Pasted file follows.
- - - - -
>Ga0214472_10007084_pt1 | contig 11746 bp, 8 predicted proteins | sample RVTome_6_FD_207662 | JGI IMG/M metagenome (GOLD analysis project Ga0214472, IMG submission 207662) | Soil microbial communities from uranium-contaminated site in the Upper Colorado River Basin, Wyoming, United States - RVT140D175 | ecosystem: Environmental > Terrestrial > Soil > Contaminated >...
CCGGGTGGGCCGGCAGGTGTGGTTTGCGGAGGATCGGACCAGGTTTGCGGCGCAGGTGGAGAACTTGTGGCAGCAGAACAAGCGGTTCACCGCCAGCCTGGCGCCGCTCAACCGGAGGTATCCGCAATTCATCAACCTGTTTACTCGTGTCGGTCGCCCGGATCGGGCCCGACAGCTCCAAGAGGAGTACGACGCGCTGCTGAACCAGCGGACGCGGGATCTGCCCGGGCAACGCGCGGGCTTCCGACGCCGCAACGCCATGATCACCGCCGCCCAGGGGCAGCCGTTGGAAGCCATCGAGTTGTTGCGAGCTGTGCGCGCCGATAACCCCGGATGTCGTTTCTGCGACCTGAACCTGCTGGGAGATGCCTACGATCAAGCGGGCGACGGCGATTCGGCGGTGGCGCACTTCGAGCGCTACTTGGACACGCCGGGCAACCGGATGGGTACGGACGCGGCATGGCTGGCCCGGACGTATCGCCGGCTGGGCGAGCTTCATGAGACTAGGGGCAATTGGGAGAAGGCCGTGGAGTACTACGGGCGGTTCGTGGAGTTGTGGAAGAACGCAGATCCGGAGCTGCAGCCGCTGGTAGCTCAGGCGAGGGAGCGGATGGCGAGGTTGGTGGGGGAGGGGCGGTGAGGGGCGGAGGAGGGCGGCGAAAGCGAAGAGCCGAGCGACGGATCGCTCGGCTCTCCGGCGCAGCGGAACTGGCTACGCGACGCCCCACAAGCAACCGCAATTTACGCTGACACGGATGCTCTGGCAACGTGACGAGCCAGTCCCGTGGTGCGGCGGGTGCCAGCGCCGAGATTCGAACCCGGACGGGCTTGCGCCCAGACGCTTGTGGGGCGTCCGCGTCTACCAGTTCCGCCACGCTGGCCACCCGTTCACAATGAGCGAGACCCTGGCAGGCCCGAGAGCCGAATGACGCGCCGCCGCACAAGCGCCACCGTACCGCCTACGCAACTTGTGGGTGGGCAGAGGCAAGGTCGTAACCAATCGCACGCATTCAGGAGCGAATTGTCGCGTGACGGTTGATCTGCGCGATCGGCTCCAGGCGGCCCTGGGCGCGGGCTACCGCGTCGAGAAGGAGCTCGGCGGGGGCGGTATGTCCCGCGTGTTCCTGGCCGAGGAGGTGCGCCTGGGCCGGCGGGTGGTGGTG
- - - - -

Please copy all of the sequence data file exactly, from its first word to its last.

>Ga0214472_10007084_pt1 | contig 11746 bp, 8 predicted proteins | sample RVTome_6_FD_207662 | JGI IMG/M metagenome (GOLD analysis project Ga0214472, IMG submission 207662) | Soil microbial communities from uranium-contaminated site in the Upper Colorado River Basin, Wyoming, United States - RVT140D175 | ecosystem: Environmental > Terrestrial > Soil > Contaminated >...
CCGGGTGGGCCGGCAGGTGTGGTTTGCGGAGGATCGGACCAGGTTTGCGGCGCAGGTGGAGAACTTGTGGCAGCAGAACAAGCGGTTCACCGCCAGCCTGGCGCCGCTCAACCGGAGGTATCCGCAATTCATCAACCTGTTTACTCGTGTCGGTCGCCCGGATCGGGCCCGACAGCTCCAAGAGGAGTACGACGCGCTGCTGAACCAGCGGACGCGGGATCTGCCCGGGCAACGCGCGGGCTTCCGACGCCGCAACGCCATGATCACCGCCGCCCAGGGGCAGCCGTTGGAAGCCATCGAGTTGTTGCGAGCTGTGCGCGCCGATAACCCCGGATGTCGTTTCTGCGACCTGAACCTGCTGGGAGATGCCTACGATCAAGCGGGCGACGGCGATTCGGCGGTGGCGCACTTCGAGCGCTACTTGGACACGCCGGGCAACCGGATGGGTACGGACGCGGCATGGCTGGCCCGGACGTATCGCCGGCTGGGCGAGCTTCATGAGACTAGGGGCAATTGGGAGAAGGCCGTGGAGTACTACGGGCGGTTCGTGGAGTTGTGGAAGAACGCAGATCCGGAGCTGCAGCCGCTGGTAGCTCAGGCGAGGGAGCGGATGGCGAGGTTGGTGGGGGAGGGGCGGTGAGGGGCGGAGGAGGGCGGCGAAAGCGAAGAGCCGAGCGACGGATCGCTCGGCTCTCCGGCGCAGCGGAACTGGCTACGCGACGCCCCACAAGCAACCGCAATTTACGCTGACACGGATGCTCTGGCAACGTGACGAGCCAGTCCCGTGGTGCGGCGGGTGCCAGCGCCGAGATTCGAACCCGGACGGGCTTGCGCCCAGACGCTTGTGGGGCGTCCGCGTCTACCAGTTCCGCCACGCTGGCCACCCGTTCACAATGAGCGAGACCCTGGCAGGCCCGAGAGCCGAATGACGCGCCGCCGCACAAGCGCCACCGTACCGCCTACGCAACTTGTGGGTGGGCAGAGGCAAGGTCGTAACCAATCGCACGCATTCAGGAGCGAATTGTCGCGTGACGGTTGATCTGCGCGATCGGCTCCAGGCGGCCCTGGGCGCGGGCTACCGCGTCGAGAAGGAGCTCGGCGGGGGCGGTATGTCCCGCGTGTTCCTGGCCGAGGAGGTGCGCCTGGGCCGGCGGGTGGTGGTG